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1497 Review of the respiratory component of the queensland coal mine workers’ health scheme
  1. DC Glass1,
  2. R Cohen2,
  3. M Roberts1,
  4. K Almberg2,
  5. R Hoy1,
  6. L Go2,
  7. MR Sim1
  1. 1Monash University, Melbourne, Australia
  2. 2University of Illinois, Chicago, USA

Abstract

Introduction Coal miners in Queensland Australia have a pre-employment medical and then medical every five years. In 2015, cases of coal workers’ pneumoconiosis (CWP) were identified among miners/ex-miners, outside the medical scheme.

Methods We reviewed the respiratory component of the medical scheme and evaluated its design and implementation. We reviewed 91 completed medical forms, 257 chest x-rays (CXRs) and 260 spirograms and surveyed the spirometry equipment and training of providers. We interviewed employer and trades union representatives.

Results Medicals had become focussed on fitness for work rather than surveillance. Some forms were poorly completed and the questions were inadequate to evaluate respiratory health.

The criteria to trigger a CXR were unclear. Only 25% of the CXRs ‘good’ under the ILO classification scheme. 18 of the CXRs showed Category 1 simple pneumoconiosis, only two were identified in the original radiology reports.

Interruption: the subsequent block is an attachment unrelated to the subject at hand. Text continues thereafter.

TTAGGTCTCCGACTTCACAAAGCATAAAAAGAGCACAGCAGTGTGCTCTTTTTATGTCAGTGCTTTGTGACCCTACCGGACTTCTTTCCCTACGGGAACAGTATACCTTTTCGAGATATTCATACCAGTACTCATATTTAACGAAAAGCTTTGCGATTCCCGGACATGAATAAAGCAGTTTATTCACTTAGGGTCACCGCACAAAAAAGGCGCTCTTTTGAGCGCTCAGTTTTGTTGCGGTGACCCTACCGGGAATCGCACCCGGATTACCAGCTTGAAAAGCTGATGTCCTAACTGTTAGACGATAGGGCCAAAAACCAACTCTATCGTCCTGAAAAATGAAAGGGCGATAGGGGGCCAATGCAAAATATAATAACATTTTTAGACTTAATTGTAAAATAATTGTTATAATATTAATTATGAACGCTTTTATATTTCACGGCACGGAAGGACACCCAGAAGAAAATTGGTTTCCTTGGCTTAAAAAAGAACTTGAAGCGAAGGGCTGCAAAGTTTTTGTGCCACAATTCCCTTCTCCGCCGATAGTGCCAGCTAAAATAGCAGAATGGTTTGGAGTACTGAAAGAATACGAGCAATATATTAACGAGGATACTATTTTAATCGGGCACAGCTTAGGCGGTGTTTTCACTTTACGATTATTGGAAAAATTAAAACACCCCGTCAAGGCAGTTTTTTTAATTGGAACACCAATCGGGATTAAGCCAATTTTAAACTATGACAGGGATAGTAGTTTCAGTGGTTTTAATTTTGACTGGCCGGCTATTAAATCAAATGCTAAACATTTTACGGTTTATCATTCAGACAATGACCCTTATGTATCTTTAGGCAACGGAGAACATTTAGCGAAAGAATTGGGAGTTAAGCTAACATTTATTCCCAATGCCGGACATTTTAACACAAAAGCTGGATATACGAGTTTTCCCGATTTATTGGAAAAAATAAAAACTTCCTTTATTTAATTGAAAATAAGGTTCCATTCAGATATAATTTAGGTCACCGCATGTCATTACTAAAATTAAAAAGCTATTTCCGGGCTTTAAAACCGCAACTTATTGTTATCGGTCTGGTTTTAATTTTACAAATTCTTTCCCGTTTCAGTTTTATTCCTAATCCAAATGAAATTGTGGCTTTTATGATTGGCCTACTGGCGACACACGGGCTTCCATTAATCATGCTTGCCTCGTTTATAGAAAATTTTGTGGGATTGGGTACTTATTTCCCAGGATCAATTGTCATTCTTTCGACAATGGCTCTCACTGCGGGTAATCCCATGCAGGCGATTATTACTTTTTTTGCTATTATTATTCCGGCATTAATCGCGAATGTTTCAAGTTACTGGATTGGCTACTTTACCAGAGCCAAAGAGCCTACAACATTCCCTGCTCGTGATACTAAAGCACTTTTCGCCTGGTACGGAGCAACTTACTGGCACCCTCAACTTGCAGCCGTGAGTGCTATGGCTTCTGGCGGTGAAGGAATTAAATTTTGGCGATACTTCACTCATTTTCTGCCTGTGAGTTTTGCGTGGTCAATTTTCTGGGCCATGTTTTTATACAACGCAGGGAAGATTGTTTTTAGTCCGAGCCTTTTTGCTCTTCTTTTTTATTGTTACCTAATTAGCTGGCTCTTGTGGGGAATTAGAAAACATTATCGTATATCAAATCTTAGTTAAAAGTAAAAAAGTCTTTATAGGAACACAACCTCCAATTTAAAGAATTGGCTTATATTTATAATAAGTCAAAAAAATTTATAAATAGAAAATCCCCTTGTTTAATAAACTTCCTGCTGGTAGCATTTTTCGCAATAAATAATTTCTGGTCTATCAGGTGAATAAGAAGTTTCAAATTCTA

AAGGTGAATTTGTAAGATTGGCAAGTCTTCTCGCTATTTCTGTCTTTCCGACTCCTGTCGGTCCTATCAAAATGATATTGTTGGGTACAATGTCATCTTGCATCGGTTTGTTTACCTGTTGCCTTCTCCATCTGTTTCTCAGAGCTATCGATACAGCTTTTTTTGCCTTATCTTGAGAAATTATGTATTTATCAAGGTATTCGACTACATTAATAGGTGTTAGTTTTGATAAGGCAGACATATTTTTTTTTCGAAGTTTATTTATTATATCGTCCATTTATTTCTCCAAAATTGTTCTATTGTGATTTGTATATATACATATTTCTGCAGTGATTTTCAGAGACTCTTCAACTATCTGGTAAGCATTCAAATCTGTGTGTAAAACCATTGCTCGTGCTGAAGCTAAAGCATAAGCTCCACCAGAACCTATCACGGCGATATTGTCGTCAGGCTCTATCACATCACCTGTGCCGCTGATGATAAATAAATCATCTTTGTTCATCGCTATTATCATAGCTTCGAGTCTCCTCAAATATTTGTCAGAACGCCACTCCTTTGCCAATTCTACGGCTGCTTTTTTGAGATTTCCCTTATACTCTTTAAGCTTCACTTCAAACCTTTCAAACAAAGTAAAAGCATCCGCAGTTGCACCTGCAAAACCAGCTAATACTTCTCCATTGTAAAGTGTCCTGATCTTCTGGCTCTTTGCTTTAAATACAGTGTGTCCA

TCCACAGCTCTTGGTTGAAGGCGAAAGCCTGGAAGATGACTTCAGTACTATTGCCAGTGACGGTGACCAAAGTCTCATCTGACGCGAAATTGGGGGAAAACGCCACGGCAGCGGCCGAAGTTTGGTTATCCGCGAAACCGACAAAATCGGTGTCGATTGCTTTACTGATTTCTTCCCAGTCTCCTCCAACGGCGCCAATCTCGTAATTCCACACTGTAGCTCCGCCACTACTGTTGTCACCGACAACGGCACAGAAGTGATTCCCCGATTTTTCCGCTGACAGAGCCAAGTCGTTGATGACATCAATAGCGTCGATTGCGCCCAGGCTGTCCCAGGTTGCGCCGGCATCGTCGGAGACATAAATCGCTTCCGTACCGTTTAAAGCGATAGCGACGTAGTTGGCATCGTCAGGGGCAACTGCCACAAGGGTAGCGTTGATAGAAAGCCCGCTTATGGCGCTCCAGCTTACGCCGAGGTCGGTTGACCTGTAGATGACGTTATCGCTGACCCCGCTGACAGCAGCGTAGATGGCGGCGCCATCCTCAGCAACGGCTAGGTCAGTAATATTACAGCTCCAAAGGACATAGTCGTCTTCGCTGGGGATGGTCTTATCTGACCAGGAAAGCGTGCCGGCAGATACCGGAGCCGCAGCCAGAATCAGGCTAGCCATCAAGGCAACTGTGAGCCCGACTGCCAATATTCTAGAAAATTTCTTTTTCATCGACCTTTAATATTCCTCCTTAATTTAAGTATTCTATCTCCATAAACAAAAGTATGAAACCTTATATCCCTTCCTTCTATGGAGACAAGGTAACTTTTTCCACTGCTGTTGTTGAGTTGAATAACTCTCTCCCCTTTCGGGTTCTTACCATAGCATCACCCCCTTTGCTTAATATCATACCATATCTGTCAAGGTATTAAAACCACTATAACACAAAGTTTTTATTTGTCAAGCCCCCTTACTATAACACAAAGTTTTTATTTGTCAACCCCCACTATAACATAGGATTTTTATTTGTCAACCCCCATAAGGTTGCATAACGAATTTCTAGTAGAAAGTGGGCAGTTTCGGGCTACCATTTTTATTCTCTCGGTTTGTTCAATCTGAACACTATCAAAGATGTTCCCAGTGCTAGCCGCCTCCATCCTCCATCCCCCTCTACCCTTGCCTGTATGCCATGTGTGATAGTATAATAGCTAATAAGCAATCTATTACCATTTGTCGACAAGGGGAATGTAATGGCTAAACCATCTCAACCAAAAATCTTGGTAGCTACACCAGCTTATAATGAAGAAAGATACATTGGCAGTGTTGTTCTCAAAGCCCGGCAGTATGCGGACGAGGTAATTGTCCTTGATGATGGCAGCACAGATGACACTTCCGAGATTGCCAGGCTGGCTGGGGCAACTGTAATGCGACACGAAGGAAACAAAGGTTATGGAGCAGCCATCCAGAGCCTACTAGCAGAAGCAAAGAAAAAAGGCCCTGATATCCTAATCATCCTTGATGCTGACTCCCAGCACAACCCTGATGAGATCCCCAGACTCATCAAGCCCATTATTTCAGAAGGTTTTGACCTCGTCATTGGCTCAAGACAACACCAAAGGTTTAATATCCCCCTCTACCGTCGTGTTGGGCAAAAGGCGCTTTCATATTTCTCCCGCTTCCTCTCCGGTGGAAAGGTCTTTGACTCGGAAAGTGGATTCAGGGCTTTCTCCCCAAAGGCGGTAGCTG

40% of the spirograms had not been performed to ATS/ERS standards and were uninterpretable. We identified 30 abnormal spirograms of which only 1 had been identified in the medical report. The survey of spirometry providers identified poor knowledge of the equipment, poor quality control processes and inadequate training.

Discussion An effective scheme needed to more clearly articulated its surveillance purpose and to be reviewed on a regular basis.We recommended that a smaller number of experienced doctors trained and approved to undertake these assessments. The scheme needed better spirometry testing and interpretation, a better CXR referral process, improved CXR interpretation and reporting using the ILO criteria. Clinical guidelines were needed to inform diagnosis and management of CMDLD. Medical screening and surveillance is not a substitute for effective dust control, which is the primary protection against CWP. This is particularly important because it can progress even after dust exposure has ceased. These findings have implications for medical screening in other industries.

  • Surveillance
  • Quality control

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